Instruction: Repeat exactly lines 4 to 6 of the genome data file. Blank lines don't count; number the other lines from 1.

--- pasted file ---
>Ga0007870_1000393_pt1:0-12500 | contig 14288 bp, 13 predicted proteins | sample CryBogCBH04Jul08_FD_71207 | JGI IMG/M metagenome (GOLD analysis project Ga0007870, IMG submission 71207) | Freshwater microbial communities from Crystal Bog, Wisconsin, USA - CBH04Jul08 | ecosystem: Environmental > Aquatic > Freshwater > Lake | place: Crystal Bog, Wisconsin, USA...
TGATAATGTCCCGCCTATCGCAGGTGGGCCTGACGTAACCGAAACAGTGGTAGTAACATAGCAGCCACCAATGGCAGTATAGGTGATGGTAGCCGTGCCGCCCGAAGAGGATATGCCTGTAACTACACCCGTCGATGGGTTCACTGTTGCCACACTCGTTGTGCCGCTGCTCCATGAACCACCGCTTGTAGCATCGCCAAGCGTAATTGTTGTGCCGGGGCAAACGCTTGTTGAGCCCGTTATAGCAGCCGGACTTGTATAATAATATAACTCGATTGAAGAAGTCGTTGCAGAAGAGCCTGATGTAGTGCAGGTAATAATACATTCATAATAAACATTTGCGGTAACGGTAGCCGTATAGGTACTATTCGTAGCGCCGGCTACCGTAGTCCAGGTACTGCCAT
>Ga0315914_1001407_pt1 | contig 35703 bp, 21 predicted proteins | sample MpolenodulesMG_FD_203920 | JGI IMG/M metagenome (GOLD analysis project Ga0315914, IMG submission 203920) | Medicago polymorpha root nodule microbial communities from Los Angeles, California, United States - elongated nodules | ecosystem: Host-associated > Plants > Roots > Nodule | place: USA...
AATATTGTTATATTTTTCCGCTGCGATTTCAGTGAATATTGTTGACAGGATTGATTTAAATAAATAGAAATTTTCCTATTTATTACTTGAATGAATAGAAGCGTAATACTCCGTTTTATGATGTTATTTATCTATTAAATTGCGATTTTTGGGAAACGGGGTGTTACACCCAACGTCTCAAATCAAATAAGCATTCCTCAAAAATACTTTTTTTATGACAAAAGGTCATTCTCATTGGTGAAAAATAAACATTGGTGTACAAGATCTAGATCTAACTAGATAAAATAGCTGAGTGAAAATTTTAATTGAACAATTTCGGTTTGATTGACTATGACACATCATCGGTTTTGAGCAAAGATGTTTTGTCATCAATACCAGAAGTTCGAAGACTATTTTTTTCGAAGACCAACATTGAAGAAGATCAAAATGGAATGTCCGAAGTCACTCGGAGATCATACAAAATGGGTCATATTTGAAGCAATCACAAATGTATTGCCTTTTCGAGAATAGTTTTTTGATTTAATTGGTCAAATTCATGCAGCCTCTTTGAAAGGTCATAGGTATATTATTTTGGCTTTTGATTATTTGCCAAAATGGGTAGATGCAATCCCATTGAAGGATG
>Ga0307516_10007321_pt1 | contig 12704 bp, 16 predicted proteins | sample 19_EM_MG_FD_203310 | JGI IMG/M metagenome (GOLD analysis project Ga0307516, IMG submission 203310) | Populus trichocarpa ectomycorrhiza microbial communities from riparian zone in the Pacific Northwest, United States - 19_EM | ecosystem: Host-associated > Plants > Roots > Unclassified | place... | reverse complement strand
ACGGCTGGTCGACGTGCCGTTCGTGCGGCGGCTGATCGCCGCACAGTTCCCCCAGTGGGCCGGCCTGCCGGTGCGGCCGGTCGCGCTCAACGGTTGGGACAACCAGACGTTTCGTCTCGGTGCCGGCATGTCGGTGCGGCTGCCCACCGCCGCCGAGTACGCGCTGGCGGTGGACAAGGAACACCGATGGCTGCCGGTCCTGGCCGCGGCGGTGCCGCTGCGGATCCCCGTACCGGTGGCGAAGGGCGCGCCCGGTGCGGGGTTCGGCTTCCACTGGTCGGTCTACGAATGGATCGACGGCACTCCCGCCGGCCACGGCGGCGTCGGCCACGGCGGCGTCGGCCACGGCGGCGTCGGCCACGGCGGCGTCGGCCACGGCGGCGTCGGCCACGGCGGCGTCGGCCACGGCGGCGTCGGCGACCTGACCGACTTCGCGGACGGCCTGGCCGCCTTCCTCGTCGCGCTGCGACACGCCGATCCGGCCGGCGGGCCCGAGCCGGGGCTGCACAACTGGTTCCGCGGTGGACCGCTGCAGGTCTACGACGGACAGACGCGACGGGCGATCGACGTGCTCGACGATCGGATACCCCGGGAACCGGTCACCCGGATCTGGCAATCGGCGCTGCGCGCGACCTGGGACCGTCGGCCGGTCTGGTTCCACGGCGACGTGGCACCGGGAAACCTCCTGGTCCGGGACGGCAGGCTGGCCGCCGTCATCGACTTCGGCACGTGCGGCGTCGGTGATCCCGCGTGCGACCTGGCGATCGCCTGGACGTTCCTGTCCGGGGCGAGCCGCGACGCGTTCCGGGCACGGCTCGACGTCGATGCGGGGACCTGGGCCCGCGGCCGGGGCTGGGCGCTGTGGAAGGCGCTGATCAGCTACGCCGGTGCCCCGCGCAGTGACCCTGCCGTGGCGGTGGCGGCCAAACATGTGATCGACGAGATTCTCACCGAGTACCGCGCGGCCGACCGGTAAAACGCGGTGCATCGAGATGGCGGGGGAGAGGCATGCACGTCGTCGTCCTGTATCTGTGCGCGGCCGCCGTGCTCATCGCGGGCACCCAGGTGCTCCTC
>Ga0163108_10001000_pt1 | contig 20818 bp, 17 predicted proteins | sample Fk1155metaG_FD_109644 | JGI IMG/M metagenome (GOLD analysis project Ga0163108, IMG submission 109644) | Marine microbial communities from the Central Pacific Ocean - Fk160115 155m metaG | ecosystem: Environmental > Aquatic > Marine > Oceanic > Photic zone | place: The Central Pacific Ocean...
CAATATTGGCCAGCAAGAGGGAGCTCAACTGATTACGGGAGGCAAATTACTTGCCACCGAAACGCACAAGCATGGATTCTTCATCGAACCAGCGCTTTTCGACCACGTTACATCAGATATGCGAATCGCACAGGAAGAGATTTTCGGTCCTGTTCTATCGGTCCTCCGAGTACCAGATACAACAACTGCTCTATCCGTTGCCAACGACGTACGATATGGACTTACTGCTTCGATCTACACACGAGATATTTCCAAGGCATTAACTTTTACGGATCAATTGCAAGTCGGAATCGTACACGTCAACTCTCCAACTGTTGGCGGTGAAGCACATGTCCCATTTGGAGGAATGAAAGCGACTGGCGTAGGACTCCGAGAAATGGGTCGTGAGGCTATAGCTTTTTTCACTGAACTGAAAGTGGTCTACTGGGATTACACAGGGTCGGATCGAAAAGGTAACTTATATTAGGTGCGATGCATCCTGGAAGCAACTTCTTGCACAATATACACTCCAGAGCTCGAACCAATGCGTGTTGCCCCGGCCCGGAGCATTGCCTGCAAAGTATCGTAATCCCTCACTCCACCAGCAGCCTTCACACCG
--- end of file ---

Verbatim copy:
AATATTGTTATATTTTTCCGCTGCGATTTCAGTGAATATTGTTGACAGGATTGATTTAAATAAATAGAAATTTTCCTATTTATTACTTGAATGAATAGAAGCGTAATACTCCGTTTTATGATGTTATTTATCTATTAAATTGCGATTTTTGGGAAACGGGGTGTTACACCCAACGTCTCAAATCAAATAAGCATTCCTCAAAAATACTTTTTTTATGACAAAAGGTCATTCTCATTGGTGAAAAATAAACATTGGTGTACAAGATCTAGATCTAACTAGATAAAATAGCTGAGTGAAAATTTTAATTGAACAATTTCGGTTTGATTGACTATGACACATCATCGGTTTTGAGCAAAGATGTTTTGTCATCAATACCAGAAGTTCGAAGACTATTTTTTTCGAAGACCAACATTGAAGAAGATCAAAATGGAATGTCCGAAGTCACTCGGAGATCATACAAAATGGGTCATATTTGAAGCAATCACAAATGTATTGCCTTTTCGAGAATAGTTTTTTGATTTAATTGGTCAAATTCATGCAGCCTCTTTGAAAGGTCATAGGTATATTATTTTGGCTTTTGATTATTTGCCAAAATGGGTAGATGCAATCCCATTGAAGGATG
>Ga0307516_10007321_pt1 | contig 12704 bp, 16 predicted proteins | sample 19_EM_MG_FD_203310 | JGI IMG/M metagenome (GOLD analysis project Ga0307516, IMG submission 203310) | Populus trichocarpa ectomycorrhiza microbial communities from riparian zone in the Pacific Northwest, United States - 19_EM | ecosystem: Host-associated > Plants > Roots > Unclassified | place... | reverse complement strand
ACGGCTGGTCGACGTGCCGTTCGTGCGGCGGCTGATCGCCGCACAGTTCCCCCAGTGGGCCGGCCTGCCGGTGCGGCCGGTCGCGCTCAACGGTTGGGACAACCAGACGTTTCGTCTCGGTGCCGGCATGTCGGTGCGGCTGCCCACCGCCGCCGAGTACGCGCTGGCGGTGGACAAGGAACACCGATGGCTGCCGGTCCTGGCCGCGGCGGTGCCGCTGCGGATCCCCGTACCGGTGGCGAAGGGCGCGCCCGGTGCGGGGTTCGGCTTCCACTGGTCGGTCTACGAATGGATCGACGGCACTCCCGCCGGCCACGGCGGCGTCGGCCACGGCGGCGTCGGCCACGGCGGCGTCGGCCACGGCGGCGTCGGCCACGGCGGCGTCGGCCACGGCGGCGTCGGCCACGGCGGCGTCGGCGACCTGACCGACTTCGCGGACGGCCTGGCCGCCTTCCTCGTCGCGCTGCGACACGCCGATCCGGCCGGCGGGCCCGAGCCGGGGCTGCACAACTGGTTCCGCGGTGGACCGCTGCAGGTCTACGACGGACAGACGCGACGGGCGATCGACGTGCTCGACGATCGGATACCCCGGGAACCGGTCACCCGGATCTGGCAATCGGCGCTGCGCGCGACCTGGGACCGTCGGCCGGTCTGGTTCCACGGCGACGTGGCACCGGGAAACCTCCTGGTCCGGGACGGCAGGCTGGCCGCCGTCATCGACTTCGGCACGTGCGGCGTCGGTGATCCCGCGTGCGACCTGGCGATCGCCTGGACGTTCCTGTCCGGGGCGAGCCGCGACGCGTTCCGGGCACGGCTCGACGTCGATGCGGGGACCTGGGCCCGCGGCCGGGGCTGGGCGCTGTGGAAGGCGCTGATCAGCTACGCCGGTGCCCCGCGCAGTGACCCTGCCGTGGCGGTGGCGGCCAAACATGTGATCGACGAGATTCTCACCGAGTACCGCGCGGCCGACCGGTAAAACGCGGTGCATCGAGATGGCGGGGGAGAGGCATGCACGTCGTCGTCCTGTATCTGTGCGCGGCCGCCGTGCTCATCGCGGGCACCCAGGTGCTCCTC